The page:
Sunday, May 17, 2009
American Tobacco Trail - Background
The American Tobacco Trail is an interesting example of the unintended result of land use policy. What was created as a means to facilitate timber harvesting in the early 20th century has become a haven for cyclists, walkers, equestrians and alternative commuters.
The American Tobacco Trail (ATT) is currently an approximately 22 mile-long urban trail constructed on abandoned railroad lines. It runs from downtown Durham just across from the DBAP in the north, crosses I-40 at Southpoint Mall, runs through the north-eastern corner of Chatham County, and continues in Wake county to the southern trail head located just to the west of Apex on highway 751.
History and Geography
The ATT is constructed on the remnants of the old Durham and Southern Railroad, organized by W. Roscoe Bonsal, Samuel O. Bauersfeld, and Henry A. London. Railroad companies had immense political power at the turn of the century, and the study of how they affected the growth and development of the region is worth a whole post by itself.
Bonsal was a railroad executive with exclusive rights to expansion in the area, and London owned the timber rights to the land in New Hope Valley, the current location of Jordan Lake. The original line, completed in 1906 ran from the new community of Bonsal, just west of New Hill, NC, to Keene, a community in the south of Durham and the location of an existing line. This junction is located near the present-day intersection of Fayettville Street and Cornwallis Road near Hillside High School. During a period in the 20's, this small spur of less than ten miles, now transporting tobacco instead of timber, made enough money to pay for the operation of the entire 900+ mile network of railroads owned by Norfolk Southern. In 1920, the larger railroad Norfolk Southern leased out the track owned by Durham and Southern Railroad, and constructed track from Keene directly to the warehouse area now known as the American Tobacco District in downtown Durham.
the map below shows the location of the line before the construction of Jordan Lake
In 1945, a devastating hurricane hit southeastern NC, causing severe flooding on the Cape Fear River, particularly in Fayettville, NC. With normal legislative alacrity, the government of NC finally authorized the construction of a flood control project 1963. Originally named the New Hope River Project, it called for a dam on the New Hope River to flood sections of that river and the Haw. Secondary uses for the lake were to provide drinking water and recreation.
Before construction was complete, the legislature changed the name of the dam to the B. Everett Jordan Dam to honor B. Everett Jordan, a US Senator from NC. The lake then became known as Jordan lake.
According to statute, the Army Corps of Engineers (ACoE) is required to replace railroad track that it inundates with the creation of a new lake. Construction of the replacement line to the east of the original track was completed in 1974 and remained in use until 1981, at which time the line was abandoned (before Jordan lake was done filling - in 1983). There is a great video about the construction of the rail line at "Bridging Rails to Trails", a frustratingly unfinished website containing information about the ATT. The video contains an animation showing the relocation of the rail line, and the filling in of Jordan Lake.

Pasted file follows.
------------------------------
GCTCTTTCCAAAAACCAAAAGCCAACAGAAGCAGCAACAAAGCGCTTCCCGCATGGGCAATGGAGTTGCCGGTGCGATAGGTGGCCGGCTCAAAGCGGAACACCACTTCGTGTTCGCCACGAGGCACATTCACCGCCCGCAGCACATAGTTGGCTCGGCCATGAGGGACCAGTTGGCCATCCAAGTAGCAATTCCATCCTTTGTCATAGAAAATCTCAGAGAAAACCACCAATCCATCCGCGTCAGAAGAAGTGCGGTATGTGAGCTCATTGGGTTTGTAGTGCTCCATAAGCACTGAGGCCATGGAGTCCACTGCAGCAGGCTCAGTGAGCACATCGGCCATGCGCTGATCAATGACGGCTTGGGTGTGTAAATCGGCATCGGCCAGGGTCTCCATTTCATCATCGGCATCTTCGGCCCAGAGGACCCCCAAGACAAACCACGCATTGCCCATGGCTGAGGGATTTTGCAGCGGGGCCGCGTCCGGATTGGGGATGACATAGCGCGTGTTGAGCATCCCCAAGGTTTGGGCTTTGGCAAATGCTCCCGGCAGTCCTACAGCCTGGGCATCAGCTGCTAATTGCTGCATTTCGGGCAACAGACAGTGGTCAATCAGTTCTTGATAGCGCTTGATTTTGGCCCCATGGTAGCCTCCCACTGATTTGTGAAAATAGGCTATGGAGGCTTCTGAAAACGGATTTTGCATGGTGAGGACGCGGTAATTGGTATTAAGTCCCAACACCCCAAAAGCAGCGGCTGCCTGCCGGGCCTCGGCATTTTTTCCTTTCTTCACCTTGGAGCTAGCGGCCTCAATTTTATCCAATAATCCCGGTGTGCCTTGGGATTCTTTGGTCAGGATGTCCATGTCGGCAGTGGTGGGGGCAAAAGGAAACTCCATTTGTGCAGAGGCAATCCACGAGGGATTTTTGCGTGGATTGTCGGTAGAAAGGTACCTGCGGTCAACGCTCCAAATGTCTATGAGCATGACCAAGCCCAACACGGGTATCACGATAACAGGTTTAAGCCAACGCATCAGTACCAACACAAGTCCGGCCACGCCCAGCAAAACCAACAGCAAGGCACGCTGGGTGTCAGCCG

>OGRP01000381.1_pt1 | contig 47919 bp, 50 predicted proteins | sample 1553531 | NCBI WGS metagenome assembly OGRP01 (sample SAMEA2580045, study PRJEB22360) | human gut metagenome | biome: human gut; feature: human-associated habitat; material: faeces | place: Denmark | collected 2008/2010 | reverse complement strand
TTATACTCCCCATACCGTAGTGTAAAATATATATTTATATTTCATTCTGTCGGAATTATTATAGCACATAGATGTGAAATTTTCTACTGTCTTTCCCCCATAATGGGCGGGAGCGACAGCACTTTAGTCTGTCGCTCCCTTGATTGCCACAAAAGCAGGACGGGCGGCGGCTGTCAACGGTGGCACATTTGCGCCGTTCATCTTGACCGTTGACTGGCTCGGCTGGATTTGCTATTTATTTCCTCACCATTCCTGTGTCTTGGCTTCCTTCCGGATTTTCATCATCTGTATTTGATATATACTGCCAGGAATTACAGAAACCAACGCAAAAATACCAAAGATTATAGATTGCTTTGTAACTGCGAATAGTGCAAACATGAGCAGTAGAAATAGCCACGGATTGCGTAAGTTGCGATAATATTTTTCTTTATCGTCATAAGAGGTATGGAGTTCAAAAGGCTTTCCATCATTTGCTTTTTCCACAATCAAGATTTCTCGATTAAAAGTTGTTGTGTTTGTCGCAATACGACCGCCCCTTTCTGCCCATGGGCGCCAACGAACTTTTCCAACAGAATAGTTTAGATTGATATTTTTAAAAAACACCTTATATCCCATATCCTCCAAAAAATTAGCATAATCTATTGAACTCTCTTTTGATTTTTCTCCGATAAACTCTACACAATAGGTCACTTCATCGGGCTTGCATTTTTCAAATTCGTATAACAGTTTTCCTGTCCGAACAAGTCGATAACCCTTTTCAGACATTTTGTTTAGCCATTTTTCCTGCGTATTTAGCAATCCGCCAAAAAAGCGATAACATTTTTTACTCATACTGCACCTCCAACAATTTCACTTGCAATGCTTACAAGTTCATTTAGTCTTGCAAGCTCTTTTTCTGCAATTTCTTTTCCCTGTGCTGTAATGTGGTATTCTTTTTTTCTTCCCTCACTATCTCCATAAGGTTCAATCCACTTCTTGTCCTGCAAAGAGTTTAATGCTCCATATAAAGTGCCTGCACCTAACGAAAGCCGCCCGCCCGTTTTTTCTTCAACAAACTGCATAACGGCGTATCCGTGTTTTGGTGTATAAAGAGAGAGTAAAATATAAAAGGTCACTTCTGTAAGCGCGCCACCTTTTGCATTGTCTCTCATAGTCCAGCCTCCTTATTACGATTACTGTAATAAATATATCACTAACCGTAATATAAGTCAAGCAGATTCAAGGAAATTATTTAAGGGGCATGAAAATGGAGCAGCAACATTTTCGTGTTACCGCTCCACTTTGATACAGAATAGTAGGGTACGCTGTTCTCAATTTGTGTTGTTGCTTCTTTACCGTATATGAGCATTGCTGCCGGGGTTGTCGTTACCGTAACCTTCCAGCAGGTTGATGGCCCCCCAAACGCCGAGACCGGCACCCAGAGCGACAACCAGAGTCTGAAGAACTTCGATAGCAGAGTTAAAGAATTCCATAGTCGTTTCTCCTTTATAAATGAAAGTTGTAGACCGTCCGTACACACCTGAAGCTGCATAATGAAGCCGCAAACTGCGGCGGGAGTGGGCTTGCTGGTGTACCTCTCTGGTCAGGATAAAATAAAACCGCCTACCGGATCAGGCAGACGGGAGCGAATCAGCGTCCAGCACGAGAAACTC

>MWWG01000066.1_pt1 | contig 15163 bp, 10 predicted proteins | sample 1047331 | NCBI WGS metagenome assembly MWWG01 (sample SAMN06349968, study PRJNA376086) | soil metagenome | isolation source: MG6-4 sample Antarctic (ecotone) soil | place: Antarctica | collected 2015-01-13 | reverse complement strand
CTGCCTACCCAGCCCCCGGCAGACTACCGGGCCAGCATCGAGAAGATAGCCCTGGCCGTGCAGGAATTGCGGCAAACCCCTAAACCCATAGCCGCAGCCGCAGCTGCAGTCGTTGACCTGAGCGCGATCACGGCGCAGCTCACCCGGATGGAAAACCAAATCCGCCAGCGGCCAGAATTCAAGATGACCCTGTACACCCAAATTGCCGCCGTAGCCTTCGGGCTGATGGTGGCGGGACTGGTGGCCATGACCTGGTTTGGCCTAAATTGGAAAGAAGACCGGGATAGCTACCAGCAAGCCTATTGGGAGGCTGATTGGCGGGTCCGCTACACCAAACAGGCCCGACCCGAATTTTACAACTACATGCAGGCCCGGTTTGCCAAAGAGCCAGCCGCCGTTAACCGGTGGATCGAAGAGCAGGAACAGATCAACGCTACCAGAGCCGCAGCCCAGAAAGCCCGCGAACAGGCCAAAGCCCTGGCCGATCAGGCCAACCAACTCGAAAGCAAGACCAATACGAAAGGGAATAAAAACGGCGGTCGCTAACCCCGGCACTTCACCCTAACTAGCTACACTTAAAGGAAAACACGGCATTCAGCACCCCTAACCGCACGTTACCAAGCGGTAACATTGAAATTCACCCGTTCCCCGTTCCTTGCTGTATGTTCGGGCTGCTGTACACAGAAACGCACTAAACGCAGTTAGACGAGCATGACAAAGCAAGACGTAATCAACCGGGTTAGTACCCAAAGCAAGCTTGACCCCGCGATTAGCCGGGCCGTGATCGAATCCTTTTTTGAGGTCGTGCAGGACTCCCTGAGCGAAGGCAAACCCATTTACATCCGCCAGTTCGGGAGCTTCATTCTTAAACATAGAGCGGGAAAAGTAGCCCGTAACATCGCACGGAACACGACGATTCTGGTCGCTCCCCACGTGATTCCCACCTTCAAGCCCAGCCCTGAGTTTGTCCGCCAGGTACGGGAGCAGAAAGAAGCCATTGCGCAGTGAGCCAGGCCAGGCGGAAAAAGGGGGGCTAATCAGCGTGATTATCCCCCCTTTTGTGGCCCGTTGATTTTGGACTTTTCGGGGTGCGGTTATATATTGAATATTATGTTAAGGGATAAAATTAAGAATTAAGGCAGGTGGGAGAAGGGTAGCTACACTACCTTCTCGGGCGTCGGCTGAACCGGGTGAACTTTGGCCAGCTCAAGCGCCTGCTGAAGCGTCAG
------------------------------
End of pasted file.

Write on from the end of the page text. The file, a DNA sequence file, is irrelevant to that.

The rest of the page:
There a lots of good local stories concerning the ATT. The best one I heard was that the railroad had to carry three loaded trains as part of it's certification. The story goes that the third train took up the track on its way out after certifying the line. Great story, and totally believable, but I was unable to confirm that, or a number of other anecdotes that I came across in my reading.
After the railroad abandoned the line, several large sections of it were bought by public and private interests to construct, among other things, Sharon Harris nuclear power plant, and a section of I-40, and portions of the Woodcroft neighborhood in southern Durham. The NC DOT was pleased that they didn't have to build an expensive overpass to cross the train tracks when they built I-40, now we're paying for it as Durham tries to fund a pedestrian bridge across I-40 that will complete the ATT. It should be pointed out that a pedestrian bridge costs considerably less to build than an interstate overpass or rail bridge.
Almost immediately upon abandonment, a six mile stretch from Bonsal to New Hill was purchased by the East Carolina Chapter, National Railway Historical Society for use as a working museum, or a "hobby railroad". The New Hope Valley Railroad still operates passenger trains on this section of track one Sunday every month.
Between 1995 and 1998, the NC DOT purchased the bulk of the line still owned by Norfolk Southern. Founded in 1989, the Triangle Rails to Trails Conservancy has worked to bring this former rail corridor into public use as a trail. The first three miles of trail was opened in Durham in 2000. Since that time, almost the entire trail has been graded and conditioned, with a portion in Chatham county being the last section to be completed. Also in Chatham county are two former railroad bridges that are now being re-fitted to allow pedestrian, cycle, and horse access. This grading and bridge construction project is currently projected to be complete in mid- August. Once that is finished, the only broken link on the trail will be the pedestrian bridge over I-40. Durham has settled on a final design for the bridge, and construction is slated to begin this summer. The city says this project will be complete by the end of 2010.